Photographing a Water Splash
Pure, clean water is not as challenging to freeze in time as one might think. Once you understand how light is captured by your camera the process of capturing motionless objects becomes less challenging. In this short tutorial I will attempt to explain how the shot below was obtained using a SONY SLT A55V with SONY SAM 28-75 f/2.8 lens. Though I used a “fast lens” it is not a requirement since you will be stopping down quite a bit. But first the example photo:
The settings used for the above image:
Now the first question many will ask is whether I the shutter speed of 1/13th is a typo, but no, that is correct. But this is the simple secret many professional photographers will not share with you because it is a trick they figured out and hold on to. Here is how and why:
You will need a darkened room where, when you set up the settings as above and take a shot, you get a black photo. At ISO 200 a room needs to be pretty dark to produce an image which will be black at f/14 and 1/13 shutter, but it will not be so dark that you cannot see anything.
So how do we freeze the image?
The simple answer is, with light!
You obviously need at least 1 speedlight/flash which you can remotely fire from your camera. Since I use SONY equipment, I used 3 SONY flashes, a HVL-F42AM to light up the background (focused to 105mm to get the spot effect) and 2 HVL-F43AM flash units to light the splash. These units can be remotely (wirelessly) triggered by most of the Sony Alpha series cameras. The short burst of light from the flash unit is what stops the motion of the water, not the speed of the shutter!
The Secret Trick of Flash units!
Another rarely known fact of flash units (or speedlights or strobes) is that to produce higher power they produce a longer burst of light, not more power. At full power (1/1) a flash unit produces a longer pulse of light, not really a stronger light as many people believe. This is important to know as using your flash at full power will cause motion blurring as the pulse is long enough for motion to be captured and causing blur. At 1/16th power your flash produces a much shorter pulse of light which gives you less light to work with, but it happens so quick that motion is now almost non-existent! In the above case I fired the flash units at just 1/16th power to freeze the action. At 1/16th you are getting a burst of light equivalent to 1/8000th of a second or faster (which is faster than most camera shutters can be set to!).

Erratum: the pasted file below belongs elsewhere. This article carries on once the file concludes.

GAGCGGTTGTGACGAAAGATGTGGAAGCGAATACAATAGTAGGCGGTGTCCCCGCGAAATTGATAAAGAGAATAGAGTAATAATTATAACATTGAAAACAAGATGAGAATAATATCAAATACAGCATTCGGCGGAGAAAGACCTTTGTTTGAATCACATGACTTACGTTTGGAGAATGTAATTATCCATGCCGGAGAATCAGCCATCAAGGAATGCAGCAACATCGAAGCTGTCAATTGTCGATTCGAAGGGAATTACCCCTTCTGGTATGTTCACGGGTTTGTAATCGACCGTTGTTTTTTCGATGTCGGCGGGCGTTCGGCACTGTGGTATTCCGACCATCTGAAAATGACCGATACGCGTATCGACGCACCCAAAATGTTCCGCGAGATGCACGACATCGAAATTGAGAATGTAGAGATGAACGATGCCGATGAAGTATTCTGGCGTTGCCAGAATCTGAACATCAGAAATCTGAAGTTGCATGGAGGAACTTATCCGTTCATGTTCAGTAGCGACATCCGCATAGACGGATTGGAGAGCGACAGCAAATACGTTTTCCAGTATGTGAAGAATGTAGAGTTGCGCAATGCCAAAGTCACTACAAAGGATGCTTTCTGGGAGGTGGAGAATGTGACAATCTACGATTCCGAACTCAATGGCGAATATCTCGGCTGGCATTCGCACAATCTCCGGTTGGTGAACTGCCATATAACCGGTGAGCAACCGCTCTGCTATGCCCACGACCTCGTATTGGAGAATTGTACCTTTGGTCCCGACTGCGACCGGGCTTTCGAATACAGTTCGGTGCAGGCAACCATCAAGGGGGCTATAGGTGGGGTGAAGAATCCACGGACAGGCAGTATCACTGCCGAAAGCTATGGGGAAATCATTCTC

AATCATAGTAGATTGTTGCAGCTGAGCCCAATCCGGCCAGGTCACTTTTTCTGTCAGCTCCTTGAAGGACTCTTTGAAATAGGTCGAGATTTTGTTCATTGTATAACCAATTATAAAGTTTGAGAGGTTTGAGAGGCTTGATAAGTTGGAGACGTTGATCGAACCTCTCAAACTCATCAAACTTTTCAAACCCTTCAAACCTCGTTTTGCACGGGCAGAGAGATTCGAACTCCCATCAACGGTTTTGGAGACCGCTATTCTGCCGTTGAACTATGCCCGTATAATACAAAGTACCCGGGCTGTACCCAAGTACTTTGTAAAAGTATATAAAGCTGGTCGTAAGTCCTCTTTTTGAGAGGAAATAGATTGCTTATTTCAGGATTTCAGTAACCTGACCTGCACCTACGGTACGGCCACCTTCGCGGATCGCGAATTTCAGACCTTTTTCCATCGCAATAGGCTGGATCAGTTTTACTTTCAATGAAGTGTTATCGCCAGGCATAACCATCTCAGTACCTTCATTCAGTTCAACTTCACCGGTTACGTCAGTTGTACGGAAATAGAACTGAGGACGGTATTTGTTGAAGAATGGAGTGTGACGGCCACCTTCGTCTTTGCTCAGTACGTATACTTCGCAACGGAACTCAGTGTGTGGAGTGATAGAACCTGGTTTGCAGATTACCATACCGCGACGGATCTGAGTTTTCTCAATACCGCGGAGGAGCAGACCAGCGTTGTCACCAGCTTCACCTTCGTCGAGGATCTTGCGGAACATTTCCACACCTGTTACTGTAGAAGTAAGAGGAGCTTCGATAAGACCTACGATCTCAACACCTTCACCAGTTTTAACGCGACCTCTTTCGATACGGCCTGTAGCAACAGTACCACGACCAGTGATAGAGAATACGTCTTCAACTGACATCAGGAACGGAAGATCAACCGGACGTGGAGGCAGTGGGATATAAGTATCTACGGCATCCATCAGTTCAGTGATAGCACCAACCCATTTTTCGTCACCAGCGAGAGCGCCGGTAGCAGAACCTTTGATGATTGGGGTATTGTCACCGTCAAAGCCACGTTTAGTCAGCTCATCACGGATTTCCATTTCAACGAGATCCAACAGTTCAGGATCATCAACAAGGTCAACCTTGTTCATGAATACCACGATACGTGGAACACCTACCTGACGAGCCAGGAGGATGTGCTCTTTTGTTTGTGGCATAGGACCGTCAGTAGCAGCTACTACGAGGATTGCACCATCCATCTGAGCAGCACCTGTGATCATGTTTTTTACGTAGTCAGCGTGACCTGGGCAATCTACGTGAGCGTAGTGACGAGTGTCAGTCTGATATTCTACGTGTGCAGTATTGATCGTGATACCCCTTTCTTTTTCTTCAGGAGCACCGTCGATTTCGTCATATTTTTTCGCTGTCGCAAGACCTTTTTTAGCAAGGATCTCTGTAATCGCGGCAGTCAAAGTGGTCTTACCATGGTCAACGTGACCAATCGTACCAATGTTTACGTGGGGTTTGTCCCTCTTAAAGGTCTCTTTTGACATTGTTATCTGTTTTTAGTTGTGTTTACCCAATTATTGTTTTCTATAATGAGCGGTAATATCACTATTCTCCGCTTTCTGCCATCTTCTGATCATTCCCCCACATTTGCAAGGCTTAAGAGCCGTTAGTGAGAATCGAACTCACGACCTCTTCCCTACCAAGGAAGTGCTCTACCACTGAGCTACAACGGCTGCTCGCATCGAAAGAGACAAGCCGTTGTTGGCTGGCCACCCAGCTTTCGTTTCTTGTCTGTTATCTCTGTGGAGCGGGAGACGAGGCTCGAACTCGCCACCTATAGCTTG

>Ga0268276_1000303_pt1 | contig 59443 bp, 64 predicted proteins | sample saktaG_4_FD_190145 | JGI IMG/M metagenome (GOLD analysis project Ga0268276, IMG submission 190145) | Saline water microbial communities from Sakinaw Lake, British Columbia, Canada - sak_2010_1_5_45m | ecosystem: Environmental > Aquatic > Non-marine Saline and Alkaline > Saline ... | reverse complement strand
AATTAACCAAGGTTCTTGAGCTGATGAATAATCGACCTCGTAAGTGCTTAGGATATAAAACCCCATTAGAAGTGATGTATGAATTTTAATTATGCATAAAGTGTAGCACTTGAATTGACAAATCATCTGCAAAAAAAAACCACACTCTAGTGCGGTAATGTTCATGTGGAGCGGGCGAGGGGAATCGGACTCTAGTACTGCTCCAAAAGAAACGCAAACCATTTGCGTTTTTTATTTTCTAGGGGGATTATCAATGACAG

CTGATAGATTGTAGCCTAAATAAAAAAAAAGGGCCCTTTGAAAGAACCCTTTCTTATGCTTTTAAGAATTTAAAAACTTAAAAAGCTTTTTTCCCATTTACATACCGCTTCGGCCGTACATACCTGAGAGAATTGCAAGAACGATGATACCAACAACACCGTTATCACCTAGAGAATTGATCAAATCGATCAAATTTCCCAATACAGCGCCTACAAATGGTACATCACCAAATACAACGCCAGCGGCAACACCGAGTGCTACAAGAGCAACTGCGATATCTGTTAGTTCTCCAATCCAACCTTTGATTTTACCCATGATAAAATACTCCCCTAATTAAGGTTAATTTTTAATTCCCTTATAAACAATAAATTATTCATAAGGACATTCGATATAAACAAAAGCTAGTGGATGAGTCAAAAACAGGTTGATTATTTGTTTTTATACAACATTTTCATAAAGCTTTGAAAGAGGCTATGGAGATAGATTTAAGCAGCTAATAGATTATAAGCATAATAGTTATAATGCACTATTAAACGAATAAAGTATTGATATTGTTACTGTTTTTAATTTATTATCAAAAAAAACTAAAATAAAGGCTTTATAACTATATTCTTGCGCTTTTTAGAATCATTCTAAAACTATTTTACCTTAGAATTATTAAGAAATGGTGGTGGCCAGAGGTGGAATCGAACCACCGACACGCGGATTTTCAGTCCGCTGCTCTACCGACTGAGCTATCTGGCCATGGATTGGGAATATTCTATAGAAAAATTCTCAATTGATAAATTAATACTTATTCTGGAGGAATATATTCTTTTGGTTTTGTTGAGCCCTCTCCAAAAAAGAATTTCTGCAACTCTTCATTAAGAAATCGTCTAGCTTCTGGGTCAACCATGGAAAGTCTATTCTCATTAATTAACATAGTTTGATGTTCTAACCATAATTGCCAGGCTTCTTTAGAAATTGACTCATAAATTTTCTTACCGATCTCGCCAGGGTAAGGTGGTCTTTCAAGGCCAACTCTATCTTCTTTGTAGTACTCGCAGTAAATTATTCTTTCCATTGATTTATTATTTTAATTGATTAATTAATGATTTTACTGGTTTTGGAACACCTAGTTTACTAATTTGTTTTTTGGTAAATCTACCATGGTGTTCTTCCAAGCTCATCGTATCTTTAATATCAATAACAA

Though I cannot vouch that this will work with other manufacturers, SONY owners can set up their scene with even just one, but preferably 2 flash units to the sides of the splash, wait for the drop and snap the shot. It does take some practice and perhaps a number of failed attempts, but once you get that one shot you will be amazed. The settings of aperture and ISO may need to be varied from camera to camera, but the principle remains the same. Remember that when you take a shot with no flash your resulting photo needs to be black.
Super Wide Panorama
I was contracted by a company to do some industrial photography of a work site where they we constructing a diamond sorting tower for a mining company. One of the requirements was to get a photograph of the construction warehouse and grounds. When I got up to the tower I soon realised that the whole warehouse and work area immediately in front of the warehouse would not fit into a standard photo, even with a wide lens. I did not want to lose detail in the image so I resorted to taking 14 photos using a tripod which I later stitched together to create a super wide panorama image. The only downside to creating such super wide panorama images from a high angle (the tower was over 30 meters tall!) is that the horizon would curve, but that was OK with me, and the client. The resulting image turned out pretty good. You can click on the image to view the full size image, but be warned, it is 15Mb in size.
Image is copyright, Riaan Roux Photography (all rights reserved)
Lighting with a Flash
A flash, strobe or speedlight are basically all the same thing and produce strong light for short bursts in sync with your camera shutter to capture a photo. Flashes come in three main varieties, built into camera (or pop-up), flash unit (fits on camera) and studio flash (or strobe). I will attempt to explain how using a flash to light your subject will affect the appearance of your images. Studio strobes and flash units do not differ very much and produce very much the same light (for higher end flash units). Studio strobes are generally cheaper per unit than camera flash units, but you lack the portability as studio strobes require power outlets (and a pain to lug around). Photographers who, like myself, use flashes extensively in their photography are referred to as strobists.
Below is a series of images taken to show how flash lighting affects the subject.